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9298 Bogus Speed Camera Tickets Refunded in The Netherlands
Dutch officials refund 9298 speed camera tickets in Arnhem because their accuracy could not be verified.

Dutch speed camera gantry
The National Public Prosecutors Office in The Netherlands on Monday announced that it had ordered the refund of 9298 speed camera tickets because the agency was unable to guarantee the accuracy of the automated speed readings. Recipients of citations issued between April 23 and May 9 on the A12 in Arnhem will receive a letter from the Central Fine Collection Agency (CJIB) dismissing the notice of violation and providing a check repaying any amounts collected.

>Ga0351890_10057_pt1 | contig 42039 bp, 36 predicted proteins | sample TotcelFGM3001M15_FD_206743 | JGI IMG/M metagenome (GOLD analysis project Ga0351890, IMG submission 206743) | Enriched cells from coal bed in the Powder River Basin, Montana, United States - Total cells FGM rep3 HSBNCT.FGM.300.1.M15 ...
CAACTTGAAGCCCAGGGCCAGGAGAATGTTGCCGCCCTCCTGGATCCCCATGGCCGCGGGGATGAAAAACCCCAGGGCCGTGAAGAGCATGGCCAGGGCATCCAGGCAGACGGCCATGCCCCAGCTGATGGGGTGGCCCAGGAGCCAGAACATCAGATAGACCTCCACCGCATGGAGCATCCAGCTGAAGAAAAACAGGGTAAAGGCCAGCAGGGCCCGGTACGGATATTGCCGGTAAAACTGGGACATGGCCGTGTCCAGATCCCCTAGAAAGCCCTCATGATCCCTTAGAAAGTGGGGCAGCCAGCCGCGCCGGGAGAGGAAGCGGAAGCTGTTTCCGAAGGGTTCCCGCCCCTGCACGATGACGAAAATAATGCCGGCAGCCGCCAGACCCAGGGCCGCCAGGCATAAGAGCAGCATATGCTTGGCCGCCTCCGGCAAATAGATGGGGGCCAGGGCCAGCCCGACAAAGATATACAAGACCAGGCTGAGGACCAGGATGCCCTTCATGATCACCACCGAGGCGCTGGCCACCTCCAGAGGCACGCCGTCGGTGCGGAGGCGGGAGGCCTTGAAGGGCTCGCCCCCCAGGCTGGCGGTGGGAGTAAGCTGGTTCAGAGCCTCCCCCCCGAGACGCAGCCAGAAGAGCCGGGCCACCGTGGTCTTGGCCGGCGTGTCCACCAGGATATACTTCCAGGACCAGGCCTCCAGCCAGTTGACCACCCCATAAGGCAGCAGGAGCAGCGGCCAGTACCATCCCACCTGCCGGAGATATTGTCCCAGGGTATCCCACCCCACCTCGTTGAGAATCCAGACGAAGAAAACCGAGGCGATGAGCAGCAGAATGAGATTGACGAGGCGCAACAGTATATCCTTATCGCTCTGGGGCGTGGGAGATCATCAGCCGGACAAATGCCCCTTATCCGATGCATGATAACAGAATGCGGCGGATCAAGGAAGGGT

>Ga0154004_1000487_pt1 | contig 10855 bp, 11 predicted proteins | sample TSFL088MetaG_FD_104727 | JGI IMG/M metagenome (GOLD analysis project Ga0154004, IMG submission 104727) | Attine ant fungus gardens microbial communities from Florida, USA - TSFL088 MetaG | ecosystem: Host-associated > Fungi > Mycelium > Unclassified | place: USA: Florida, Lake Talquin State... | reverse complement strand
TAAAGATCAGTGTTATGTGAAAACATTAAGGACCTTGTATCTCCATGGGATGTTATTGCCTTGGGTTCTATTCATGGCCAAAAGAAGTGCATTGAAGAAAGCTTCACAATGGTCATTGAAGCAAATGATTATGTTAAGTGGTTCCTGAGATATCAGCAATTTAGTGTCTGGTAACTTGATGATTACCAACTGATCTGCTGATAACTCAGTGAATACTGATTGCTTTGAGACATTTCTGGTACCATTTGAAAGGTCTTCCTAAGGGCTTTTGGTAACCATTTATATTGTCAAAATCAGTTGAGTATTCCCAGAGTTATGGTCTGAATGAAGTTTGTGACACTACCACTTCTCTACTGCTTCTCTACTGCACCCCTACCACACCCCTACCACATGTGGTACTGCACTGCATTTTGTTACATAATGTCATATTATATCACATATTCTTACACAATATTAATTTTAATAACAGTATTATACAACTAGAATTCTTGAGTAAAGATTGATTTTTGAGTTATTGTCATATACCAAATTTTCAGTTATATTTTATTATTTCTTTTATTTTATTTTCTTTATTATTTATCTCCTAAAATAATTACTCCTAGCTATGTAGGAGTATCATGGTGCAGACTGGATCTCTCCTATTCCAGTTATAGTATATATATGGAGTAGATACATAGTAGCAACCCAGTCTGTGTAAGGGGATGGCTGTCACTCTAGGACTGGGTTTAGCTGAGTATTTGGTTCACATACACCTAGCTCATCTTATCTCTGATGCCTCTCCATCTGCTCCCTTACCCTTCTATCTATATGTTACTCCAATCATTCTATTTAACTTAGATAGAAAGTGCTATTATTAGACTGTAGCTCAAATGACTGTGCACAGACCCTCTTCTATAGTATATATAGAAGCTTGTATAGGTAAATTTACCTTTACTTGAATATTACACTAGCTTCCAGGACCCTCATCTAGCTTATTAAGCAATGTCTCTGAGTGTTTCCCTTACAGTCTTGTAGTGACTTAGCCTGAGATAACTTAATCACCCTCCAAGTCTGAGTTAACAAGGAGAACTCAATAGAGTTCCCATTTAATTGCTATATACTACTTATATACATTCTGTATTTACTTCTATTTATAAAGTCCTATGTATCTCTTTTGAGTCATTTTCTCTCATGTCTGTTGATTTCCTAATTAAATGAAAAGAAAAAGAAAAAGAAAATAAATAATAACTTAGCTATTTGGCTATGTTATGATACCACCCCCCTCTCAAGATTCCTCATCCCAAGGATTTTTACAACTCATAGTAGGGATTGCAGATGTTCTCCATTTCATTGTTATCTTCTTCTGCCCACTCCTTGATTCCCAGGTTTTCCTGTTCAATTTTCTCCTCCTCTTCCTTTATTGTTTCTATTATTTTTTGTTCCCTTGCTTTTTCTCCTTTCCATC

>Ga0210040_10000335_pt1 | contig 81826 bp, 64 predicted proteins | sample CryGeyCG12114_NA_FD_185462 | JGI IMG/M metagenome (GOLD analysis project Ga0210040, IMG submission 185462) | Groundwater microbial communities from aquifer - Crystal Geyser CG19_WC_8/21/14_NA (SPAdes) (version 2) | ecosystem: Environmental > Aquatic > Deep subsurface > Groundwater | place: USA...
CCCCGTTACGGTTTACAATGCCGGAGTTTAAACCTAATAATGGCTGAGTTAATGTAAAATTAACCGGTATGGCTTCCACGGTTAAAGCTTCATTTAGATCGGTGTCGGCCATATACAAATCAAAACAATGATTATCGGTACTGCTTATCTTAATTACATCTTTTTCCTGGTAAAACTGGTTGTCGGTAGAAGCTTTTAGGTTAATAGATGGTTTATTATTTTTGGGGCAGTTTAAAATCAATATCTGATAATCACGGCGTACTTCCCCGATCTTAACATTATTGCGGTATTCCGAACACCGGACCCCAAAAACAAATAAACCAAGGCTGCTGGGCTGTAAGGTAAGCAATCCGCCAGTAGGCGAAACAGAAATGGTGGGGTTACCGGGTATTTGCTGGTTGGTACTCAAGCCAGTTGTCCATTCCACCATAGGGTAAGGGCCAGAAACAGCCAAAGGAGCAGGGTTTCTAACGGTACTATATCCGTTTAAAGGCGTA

"We do not want to risk people wrongly receiving a ticket," Traffic Bureau Chief Peter Muijen said in a statement.

The automated ticketing machines located on the A12 use a time-distance calculation to estimate the average speed of each passing vehicles. A set of cameras hanging overhead photograph cars as they enter one section of the highway. Further down the road, a second set of cameras photographs the cars a second time and calculates how long it took for each to travel the given distance. Twelve such systems are currently operational in The Netherlands. The Arnhem cameras issue tickets for anyone exceeding the 100km/h (62 MPH) speed limit by just 7km/h (4 MPH).

Although the system records the movements of every passing vehicle in order to function, officials insist privacy is protected.

"Road users who observe the speed limit have nothing to fear," the Traffic Bureau website states.

In this case, officials blamed a "maintenance" failure for producing unreliable readings that wrongly accused road users who were observing the speed limit. After performing repairs, ticketing has resumed on the Arnhem stretch of the A12.

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